Of course, interest rates could rise in the United States, but even then, we have to ask the reason. Suppose the inflation rate jumps from roughly 2.0 percent to 4.0 percent and interest rates also increase by two percentage points. In that case, we would be paying more nominal interest, but the real value of the debt would be getting eroded at the rate of 4.0 percent annually, rather than 2.0 percent annually. The actual burden of our interest payments would be little changed.

A second aspect to this issue is that our deficit hawks are very selective on what burdens they want policymakers to focus on. The accrual of debt is only one way that the government commits us to future payments.

When it gives out patent and copyright monopolies it is also committing us to future payments, as the holders of these monopolies will be extracting rents for many years. These rents can be thought of like privately collected taxes. In effect, we are allowing Pfizer to collect a tax on drugs and Microsoft to collect a tax on software as payment for the research and development expenses they incurred to develop these products.

These rents dwarf the size of our interest payments on the debt. In the case of prescription drugs alone, the gap between the price we pay with patents and other protections and the free market price is close to $400 billion a year, or 1.8 percent of GDP. If we add in the rents on medical equipment, computer software, fertilizers, pesticides, and other chemicals, and various other areas, it likely exceeds $1 trillion annually, or 4.5 percent of GDP.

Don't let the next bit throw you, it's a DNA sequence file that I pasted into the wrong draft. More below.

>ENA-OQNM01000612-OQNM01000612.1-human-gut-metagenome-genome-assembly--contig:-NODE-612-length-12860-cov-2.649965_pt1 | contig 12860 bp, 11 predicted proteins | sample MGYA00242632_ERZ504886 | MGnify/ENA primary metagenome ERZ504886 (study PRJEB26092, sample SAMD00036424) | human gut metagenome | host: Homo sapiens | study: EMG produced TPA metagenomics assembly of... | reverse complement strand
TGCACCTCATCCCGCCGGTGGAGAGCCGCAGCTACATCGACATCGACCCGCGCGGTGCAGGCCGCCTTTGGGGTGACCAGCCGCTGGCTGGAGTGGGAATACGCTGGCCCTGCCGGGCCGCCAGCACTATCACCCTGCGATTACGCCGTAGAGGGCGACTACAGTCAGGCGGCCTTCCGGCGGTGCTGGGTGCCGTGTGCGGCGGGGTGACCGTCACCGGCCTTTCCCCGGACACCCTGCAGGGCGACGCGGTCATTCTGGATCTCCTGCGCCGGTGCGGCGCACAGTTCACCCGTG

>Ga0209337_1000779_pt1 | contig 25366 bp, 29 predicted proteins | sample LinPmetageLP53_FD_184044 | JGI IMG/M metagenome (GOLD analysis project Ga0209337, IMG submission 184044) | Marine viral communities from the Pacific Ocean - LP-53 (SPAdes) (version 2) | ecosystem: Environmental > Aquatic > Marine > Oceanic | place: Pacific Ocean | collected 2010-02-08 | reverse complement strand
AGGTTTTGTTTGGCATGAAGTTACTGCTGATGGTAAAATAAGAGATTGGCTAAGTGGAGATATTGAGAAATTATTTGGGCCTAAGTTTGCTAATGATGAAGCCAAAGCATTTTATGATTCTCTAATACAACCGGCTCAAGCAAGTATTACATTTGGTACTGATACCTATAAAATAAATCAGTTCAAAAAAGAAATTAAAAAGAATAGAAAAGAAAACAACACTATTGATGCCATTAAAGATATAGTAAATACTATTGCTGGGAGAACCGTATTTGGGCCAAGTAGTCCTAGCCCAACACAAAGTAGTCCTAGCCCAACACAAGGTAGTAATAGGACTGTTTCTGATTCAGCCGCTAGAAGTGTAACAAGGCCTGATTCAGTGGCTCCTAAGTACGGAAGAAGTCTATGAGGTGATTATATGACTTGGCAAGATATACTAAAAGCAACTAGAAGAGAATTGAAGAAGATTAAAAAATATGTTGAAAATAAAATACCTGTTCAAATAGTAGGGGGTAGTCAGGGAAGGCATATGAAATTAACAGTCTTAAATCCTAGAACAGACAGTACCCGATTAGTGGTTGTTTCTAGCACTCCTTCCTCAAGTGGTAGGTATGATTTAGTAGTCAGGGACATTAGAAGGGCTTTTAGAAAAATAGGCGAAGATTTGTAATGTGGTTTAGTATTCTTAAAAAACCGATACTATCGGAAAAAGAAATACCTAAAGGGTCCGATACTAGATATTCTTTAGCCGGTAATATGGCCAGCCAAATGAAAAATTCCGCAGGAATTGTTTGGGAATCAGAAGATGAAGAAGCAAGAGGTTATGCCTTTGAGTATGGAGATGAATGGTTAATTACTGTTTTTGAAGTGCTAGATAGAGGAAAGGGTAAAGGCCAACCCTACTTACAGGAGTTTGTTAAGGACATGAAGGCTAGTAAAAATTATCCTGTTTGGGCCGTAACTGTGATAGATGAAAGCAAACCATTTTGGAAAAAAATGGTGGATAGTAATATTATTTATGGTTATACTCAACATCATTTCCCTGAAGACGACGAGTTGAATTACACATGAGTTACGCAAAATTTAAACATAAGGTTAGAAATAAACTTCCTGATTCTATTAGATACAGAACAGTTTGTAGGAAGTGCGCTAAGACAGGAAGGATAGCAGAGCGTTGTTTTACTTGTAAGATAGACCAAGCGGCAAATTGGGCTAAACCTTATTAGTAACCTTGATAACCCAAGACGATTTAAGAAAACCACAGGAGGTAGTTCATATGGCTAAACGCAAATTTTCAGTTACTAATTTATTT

We can argue about the merits of the patent and copyright systems (I am not a fan, see Rigged [it’s free] chapter 5), but there is literally no logical basis for excluding the burdens created as a result of government-granted patent and copyright monopolies when talking about the burden of the government debt. The decision by deficit hawks not to include these rents in calculating future burdens can only be explained by political motivations, where they don’t want to bring huge rents earned by large corporations into the discussion.

Finally, if we are seriously talking about the burdens we impose on our children, we have to talk about the whole society we pass down. If we pay off the national debt but do nothing to slow global warming, our children and grandchildren have every right to hate us and laugh in our face if we tell them about how we paid off the debt.

Basically, the debt tells us nothing about generational equity. That is a simple point that it is long past time that we learned, and then we can teach our children.

This article first appeared on Dean Baker’s Beat the Press blog.

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Dean Baker is the senior economist at the Center for Economic and Policy Research in Washington, DC.